Has female suffrage strengthened or weakened Western nations?
Almost precisely a century after women were granted the right to vote, it is perhaps time to assess the wisdom of this epoch-making decision. Has female suffrage strengthened or weakened Western nations? A disinterested survey of the matter not only suggests a preponderance of negative effects stemming from the female franchise, but reveals that a number of women themselves have spoken out bluntly and critically on the issue.
It is impossible to deny that the so-called patriarchal class has built the armature of the greatest civilization known to history. Science, technology, the crafts and trades, the professions, medicine, law, and the arts (literature, music, painting, sculpture, architecture) are almost exclusively – though not wholly, be it said – the product of male initiative, inventiveness, energy, and brilliance.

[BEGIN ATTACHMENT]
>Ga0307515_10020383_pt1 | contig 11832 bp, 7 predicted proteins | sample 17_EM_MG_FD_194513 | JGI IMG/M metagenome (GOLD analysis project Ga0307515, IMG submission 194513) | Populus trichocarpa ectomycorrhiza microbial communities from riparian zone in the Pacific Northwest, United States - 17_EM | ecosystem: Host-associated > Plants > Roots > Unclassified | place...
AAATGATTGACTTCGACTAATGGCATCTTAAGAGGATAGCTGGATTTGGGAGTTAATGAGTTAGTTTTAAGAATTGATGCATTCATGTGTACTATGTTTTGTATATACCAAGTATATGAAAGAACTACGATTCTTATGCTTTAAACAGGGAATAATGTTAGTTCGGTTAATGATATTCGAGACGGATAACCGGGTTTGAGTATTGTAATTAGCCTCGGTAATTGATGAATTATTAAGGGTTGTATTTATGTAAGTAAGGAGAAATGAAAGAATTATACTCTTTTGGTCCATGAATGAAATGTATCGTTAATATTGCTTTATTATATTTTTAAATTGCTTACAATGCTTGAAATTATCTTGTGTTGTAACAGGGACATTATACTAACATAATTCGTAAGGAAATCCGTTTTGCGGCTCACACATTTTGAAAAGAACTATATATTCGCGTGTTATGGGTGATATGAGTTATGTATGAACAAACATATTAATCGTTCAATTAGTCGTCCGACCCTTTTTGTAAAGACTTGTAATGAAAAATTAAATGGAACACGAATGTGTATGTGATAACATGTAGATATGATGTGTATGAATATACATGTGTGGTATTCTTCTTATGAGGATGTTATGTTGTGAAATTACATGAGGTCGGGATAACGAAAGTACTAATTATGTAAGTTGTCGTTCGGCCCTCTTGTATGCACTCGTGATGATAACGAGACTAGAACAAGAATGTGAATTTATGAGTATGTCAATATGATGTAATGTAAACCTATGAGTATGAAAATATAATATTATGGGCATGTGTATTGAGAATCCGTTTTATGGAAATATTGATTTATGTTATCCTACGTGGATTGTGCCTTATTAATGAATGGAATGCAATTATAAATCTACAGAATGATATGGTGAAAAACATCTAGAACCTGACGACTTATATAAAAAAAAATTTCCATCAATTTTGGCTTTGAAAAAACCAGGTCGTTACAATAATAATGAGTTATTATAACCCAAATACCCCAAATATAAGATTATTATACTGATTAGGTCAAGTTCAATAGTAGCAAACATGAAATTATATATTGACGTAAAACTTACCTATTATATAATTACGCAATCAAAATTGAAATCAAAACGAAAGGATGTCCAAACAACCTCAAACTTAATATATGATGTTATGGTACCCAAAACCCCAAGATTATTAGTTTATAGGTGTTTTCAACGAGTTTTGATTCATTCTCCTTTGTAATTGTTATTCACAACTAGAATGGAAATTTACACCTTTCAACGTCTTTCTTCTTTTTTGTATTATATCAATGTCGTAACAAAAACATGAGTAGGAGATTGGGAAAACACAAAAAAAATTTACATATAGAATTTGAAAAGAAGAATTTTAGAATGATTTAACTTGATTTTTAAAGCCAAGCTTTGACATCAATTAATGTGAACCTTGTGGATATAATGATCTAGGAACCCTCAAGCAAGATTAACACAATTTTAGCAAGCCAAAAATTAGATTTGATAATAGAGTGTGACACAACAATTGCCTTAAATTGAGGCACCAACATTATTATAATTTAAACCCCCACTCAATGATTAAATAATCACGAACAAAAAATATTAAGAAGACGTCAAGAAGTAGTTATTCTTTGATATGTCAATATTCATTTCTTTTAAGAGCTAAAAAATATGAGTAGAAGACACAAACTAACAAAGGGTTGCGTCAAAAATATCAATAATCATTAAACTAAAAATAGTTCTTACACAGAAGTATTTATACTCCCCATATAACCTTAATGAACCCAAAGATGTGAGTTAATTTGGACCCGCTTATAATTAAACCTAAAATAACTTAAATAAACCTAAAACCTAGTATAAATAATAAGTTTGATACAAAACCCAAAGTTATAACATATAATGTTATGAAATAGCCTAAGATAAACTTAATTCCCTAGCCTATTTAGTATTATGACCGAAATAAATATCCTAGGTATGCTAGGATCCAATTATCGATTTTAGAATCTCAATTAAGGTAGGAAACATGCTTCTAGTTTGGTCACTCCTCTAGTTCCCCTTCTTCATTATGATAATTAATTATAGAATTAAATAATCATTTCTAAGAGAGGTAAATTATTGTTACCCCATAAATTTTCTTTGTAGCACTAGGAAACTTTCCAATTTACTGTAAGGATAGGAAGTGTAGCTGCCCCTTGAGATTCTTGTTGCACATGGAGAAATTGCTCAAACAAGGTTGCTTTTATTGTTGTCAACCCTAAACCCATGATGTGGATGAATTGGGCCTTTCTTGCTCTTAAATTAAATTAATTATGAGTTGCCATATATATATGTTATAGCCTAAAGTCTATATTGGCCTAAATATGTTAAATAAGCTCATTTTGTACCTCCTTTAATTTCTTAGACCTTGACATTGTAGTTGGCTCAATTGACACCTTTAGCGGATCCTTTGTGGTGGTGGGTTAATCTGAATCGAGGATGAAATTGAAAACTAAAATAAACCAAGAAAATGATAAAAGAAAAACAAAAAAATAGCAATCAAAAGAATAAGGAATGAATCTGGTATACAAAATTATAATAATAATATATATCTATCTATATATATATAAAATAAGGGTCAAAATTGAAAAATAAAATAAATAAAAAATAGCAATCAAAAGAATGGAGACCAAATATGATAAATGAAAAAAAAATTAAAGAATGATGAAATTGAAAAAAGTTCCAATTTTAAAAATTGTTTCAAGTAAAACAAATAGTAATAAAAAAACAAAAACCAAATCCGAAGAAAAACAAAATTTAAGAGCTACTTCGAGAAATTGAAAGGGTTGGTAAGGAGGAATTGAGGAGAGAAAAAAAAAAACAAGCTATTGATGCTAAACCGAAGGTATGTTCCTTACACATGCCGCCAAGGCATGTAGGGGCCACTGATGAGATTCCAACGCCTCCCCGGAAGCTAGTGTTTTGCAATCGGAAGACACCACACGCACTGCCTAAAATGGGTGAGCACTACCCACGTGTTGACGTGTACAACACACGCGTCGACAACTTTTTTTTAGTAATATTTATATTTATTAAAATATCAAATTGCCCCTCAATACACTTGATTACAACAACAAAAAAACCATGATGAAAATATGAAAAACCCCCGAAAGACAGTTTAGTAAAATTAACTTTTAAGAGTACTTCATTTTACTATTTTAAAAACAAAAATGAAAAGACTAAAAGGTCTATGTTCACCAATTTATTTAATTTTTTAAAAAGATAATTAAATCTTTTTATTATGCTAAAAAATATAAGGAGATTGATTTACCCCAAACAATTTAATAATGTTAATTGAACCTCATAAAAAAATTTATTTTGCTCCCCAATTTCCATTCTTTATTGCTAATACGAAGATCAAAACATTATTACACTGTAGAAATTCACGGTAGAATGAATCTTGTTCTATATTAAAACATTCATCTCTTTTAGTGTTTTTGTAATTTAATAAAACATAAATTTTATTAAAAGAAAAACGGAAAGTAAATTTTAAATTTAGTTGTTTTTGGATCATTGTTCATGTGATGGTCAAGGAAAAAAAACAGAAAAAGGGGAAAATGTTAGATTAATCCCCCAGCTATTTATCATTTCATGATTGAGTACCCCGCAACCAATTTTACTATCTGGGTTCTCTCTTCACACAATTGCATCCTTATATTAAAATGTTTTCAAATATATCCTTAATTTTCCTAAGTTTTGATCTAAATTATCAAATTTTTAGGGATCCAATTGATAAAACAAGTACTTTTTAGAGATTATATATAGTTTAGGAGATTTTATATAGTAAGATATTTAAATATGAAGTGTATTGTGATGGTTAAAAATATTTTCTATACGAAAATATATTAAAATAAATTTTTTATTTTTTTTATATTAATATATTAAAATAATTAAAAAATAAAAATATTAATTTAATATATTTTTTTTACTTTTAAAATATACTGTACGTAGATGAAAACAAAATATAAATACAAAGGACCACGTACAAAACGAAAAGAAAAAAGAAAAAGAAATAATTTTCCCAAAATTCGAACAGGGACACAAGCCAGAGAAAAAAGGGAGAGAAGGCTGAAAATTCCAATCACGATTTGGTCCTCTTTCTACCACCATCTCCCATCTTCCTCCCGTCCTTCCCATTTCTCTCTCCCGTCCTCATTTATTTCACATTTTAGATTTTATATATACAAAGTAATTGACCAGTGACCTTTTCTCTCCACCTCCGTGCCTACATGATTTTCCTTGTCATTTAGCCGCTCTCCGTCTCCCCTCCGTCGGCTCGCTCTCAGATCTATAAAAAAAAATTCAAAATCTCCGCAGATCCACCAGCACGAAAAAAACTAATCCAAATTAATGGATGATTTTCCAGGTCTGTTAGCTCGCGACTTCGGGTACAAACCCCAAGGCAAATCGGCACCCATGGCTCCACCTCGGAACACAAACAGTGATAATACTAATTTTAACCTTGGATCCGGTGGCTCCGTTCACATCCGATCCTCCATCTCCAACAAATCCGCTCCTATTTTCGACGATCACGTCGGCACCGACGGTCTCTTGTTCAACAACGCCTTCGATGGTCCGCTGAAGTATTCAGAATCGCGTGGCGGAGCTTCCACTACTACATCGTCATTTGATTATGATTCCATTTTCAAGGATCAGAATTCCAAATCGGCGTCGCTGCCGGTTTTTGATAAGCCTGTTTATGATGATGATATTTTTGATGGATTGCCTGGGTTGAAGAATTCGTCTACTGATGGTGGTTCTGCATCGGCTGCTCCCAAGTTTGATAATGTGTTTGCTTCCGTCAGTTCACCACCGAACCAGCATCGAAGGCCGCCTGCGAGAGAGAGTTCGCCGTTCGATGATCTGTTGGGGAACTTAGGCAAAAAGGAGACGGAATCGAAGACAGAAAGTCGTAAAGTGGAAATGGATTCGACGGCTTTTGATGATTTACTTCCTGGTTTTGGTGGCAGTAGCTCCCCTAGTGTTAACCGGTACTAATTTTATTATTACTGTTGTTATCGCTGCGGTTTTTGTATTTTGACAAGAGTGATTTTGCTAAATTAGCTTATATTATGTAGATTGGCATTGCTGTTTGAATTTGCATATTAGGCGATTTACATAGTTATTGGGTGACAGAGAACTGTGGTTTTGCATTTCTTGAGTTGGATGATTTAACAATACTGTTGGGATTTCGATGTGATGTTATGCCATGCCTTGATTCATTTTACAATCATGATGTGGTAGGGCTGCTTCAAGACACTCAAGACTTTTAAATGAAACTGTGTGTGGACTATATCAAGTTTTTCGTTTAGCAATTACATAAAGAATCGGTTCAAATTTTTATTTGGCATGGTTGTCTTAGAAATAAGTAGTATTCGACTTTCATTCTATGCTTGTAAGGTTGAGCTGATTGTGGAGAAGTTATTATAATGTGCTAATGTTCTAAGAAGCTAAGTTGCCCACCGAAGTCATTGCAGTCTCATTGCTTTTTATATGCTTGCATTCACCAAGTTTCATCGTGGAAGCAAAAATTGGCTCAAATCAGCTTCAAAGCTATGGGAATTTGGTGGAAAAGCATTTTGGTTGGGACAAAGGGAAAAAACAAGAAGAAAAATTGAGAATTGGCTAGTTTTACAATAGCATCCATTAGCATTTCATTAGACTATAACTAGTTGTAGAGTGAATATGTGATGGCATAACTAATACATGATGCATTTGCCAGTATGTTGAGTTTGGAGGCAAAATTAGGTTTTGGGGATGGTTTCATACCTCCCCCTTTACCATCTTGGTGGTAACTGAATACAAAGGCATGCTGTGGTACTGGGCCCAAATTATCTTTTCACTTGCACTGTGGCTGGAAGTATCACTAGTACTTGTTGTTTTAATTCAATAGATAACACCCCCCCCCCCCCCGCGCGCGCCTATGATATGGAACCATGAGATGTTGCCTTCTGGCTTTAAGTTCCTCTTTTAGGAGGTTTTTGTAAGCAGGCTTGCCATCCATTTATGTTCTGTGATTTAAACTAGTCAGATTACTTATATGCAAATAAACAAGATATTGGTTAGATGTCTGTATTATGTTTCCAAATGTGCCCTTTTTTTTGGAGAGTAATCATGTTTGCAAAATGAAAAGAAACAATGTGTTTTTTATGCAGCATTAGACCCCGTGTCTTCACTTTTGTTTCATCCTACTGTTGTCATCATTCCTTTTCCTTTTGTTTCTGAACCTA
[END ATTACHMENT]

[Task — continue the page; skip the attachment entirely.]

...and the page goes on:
Naturally, feminists will disagree strenuously, along with their beta male accomplices and cultural defectors such as the ineffable Leonard Shlain, who, writing in the New York Times, proposes that the discovery of fire and the invention of the alphabet worked against women's values and power. In the present anti-male climate, such asininity might be expected, but it is hard to imagine a civilization worthy of the name without fire and the alphabet – that is, minus technology and literacy, the latter the very basis of advanced and elaborate cultures.
My Take - There's a question I've been asking for years. Men gave women half their power. What did they get in return?
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